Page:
Family, Pets

The 6 Things to Know Before Getting a German Shepard

When my husband approached me about wanting to get a German Shepard puppy, my answer was a resounding “absolutely not!”  Now don’t get me wrong here, I’m a HUGE dog lover.  I even worked at the SPCA of Wake County for two years both as a caretaker/trainer and an adoption counselor for crying out loud.  Dogs have always been a huge part of my life but I also had my hands full with a toddler, our precious cocker spaniel had passed a year prior and we were forced to re-home our other cocker spaniel due to aggression issues towards our daughter.  And you can stop before you begin the angry comments as to why we shouldn’t have re-homed our dog.  We worked with a licensed dog behaviorist, put him through training and tried everything else under the sun to fix the issues, but when a dog bites my child in the face unprovoked, he’s lucky we were nice enough to re-home him (by the way, this dog is now living it up with a retiree who spends every waking minute with this dog, so stop feeling sorry for him).

The way I saw it, I needed an untrained, high-energy, biting and destructive puppy in my home like I needed a hole in my head.  And us moms all know how it’s going to go when it comes to the purchasing of supplies, trips to the vet, the walking, the feeding…all the things that are usually left to us as an afterthought in a basic needs of this dog that would inevitably be my responsibility.  But then, there we were driving towards the coast to check out a breeder where I had 2 hours to ask myself “How did we get here?”.  My husband was a mastermind, that’s how.  He knew if he could just get me and my daughter to the puppies he would win.  And he was right.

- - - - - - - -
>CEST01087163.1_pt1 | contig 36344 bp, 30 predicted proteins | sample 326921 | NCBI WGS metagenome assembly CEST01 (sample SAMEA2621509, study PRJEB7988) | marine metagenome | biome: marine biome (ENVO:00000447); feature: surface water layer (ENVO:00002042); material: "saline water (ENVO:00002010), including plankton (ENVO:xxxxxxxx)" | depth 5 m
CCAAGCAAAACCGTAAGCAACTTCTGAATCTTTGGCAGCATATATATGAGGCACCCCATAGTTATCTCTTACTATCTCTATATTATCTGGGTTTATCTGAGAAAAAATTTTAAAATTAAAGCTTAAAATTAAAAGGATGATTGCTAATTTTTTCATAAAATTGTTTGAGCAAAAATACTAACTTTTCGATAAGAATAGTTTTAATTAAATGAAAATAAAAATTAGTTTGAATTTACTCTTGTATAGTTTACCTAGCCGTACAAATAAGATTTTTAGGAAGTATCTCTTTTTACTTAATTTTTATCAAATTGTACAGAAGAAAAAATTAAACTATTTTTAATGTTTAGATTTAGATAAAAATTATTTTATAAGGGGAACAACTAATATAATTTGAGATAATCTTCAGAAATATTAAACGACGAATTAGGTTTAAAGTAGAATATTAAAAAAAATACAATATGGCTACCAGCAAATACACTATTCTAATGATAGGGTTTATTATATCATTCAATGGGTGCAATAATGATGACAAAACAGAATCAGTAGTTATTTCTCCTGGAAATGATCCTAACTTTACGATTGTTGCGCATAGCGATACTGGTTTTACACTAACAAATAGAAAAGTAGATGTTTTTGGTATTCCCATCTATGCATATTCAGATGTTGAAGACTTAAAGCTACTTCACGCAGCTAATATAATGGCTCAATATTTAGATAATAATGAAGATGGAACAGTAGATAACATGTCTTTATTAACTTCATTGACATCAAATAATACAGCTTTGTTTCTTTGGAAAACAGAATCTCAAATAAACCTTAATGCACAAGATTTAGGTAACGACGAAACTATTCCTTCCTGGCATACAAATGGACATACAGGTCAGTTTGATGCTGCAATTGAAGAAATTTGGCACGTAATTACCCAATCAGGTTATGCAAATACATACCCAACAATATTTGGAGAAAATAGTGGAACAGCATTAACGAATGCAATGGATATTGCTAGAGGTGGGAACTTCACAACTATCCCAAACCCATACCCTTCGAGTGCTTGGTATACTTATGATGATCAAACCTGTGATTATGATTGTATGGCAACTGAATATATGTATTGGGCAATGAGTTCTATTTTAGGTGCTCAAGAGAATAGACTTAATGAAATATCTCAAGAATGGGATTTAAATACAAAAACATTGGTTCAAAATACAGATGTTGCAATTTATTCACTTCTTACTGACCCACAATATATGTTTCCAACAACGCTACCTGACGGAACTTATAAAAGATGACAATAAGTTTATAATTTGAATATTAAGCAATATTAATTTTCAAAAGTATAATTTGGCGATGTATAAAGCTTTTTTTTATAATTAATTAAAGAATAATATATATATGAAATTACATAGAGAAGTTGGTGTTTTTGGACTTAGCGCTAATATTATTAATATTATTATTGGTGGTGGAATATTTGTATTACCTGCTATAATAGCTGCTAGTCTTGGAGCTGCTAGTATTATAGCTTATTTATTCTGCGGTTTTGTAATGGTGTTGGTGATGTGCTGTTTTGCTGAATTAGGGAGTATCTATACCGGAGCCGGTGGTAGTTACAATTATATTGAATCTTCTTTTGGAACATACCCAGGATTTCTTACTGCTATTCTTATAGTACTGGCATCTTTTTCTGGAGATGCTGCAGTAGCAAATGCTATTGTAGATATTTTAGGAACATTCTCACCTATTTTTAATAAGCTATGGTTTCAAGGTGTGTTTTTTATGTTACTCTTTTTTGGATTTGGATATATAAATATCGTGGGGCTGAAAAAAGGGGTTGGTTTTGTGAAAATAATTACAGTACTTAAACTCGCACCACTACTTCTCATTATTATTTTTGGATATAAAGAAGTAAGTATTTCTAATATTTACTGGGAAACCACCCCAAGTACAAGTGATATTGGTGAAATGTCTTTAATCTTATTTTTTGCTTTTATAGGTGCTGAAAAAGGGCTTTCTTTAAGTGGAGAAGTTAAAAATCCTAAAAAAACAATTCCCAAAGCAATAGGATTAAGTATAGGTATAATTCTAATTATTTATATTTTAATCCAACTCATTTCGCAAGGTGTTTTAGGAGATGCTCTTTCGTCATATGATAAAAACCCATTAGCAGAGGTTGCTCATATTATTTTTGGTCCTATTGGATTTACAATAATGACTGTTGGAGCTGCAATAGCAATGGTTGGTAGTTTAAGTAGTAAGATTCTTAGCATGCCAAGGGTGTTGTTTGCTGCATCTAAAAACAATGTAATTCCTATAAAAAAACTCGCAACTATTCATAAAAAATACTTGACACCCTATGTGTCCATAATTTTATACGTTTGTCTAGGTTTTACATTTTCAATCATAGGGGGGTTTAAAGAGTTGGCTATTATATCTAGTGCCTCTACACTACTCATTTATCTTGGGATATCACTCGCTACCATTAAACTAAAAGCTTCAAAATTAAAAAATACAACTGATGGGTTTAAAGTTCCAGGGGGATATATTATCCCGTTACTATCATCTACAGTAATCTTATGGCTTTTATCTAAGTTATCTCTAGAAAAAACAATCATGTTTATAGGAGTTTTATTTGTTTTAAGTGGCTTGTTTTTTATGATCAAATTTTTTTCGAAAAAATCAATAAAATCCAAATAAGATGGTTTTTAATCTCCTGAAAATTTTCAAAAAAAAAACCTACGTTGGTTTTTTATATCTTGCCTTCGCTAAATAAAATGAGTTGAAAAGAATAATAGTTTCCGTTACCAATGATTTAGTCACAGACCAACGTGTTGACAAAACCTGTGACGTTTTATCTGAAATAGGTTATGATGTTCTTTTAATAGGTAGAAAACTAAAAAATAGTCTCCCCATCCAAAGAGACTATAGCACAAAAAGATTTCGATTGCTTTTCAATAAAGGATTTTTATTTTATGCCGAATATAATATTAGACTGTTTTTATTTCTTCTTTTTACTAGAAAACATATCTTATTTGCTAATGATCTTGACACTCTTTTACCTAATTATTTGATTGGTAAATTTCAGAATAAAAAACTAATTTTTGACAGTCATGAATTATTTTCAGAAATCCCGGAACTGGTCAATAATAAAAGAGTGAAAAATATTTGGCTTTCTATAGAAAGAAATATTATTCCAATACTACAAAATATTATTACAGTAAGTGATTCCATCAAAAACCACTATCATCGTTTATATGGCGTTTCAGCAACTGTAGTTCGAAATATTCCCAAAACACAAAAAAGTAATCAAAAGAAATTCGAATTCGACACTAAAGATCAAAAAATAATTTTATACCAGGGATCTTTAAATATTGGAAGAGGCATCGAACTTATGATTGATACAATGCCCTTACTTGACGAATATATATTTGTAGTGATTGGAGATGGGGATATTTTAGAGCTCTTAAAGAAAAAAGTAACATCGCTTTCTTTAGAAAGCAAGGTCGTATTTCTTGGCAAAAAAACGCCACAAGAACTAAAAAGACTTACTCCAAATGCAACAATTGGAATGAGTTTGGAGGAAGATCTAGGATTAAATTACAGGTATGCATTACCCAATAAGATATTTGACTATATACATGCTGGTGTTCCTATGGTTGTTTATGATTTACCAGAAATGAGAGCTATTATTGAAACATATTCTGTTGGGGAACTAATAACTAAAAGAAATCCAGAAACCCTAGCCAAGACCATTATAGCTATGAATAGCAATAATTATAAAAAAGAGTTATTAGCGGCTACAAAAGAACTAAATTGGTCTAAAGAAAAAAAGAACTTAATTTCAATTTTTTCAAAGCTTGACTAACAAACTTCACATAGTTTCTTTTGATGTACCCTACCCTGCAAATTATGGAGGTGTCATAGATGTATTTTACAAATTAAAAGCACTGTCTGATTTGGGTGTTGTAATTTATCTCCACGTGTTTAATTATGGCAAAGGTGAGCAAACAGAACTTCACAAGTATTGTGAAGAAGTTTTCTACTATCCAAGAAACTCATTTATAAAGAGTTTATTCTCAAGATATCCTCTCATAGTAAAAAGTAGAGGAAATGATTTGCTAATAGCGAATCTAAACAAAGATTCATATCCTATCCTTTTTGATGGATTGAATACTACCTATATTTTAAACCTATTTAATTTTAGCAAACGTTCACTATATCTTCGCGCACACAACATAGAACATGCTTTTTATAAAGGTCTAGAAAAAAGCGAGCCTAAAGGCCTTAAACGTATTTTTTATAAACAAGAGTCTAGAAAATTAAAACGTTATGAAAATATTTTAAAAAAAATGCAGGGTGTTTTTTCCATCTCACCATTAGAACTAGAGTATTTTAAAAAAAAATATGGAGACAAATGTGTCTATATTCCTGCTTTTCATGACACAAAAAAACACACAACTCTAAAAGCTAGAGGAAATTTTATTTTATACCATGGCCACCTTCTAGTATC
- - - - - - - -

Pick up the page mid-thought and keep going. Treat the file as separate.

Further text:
So here it is; the good, the bad, and the oh so surprisings things I learned when we got a German Shepard:

It was a set-up. Welcome to the family Ivan!

1) These dogs grow at lightning speed.

I am aware that large breeds grow fast but I had no idea that the cute 12 pound ball of fluff would turn into a behemoth in 4 short months. These dogs grow so fast that they actually have growing pains. He limped on one leg for 2 months and then it switched to a back leg. Our breeder warned us of growing pains and one expensive trip to the vet later verified the breeder was right and it was just his bones and joints growing as such a fast rate. He was the same size as Ava in a matter of weeks and the pictures below are only 4 months apart. He is now full-grown at about 95 lbs.

From cute fluffy puppy to bat-eared horse in 4 short months.
Tiny best friends

2) Sweet Baby Jesus, So. Much. Hair.

I knew there was going to be shedding but I now must sweep and vacuum at least twice a week as a bare minimum to manage the fur-tumbleweeds flowing freely on my kitchen floor like they own the place. I’m convinced my furminator brush has de-shedded enough hair to make a whole new dog. I have aptly named this new dog Claritin. I foolishly tried to bathe him in our bathtub once . Ivan now goes to the groomers who brush him 3, yes I said 3 times, throughout the washing process. And yes, I will pay someone to save me yet another drain de-clogging experience. Shoves credit card in groomer’s face while demanding they take my money.

Ivan making my seatbelt alarm ring incessantly on the way to the groomers. #bigdogproblems

3) You will never pee alone again. Stop laughing, I’m serious.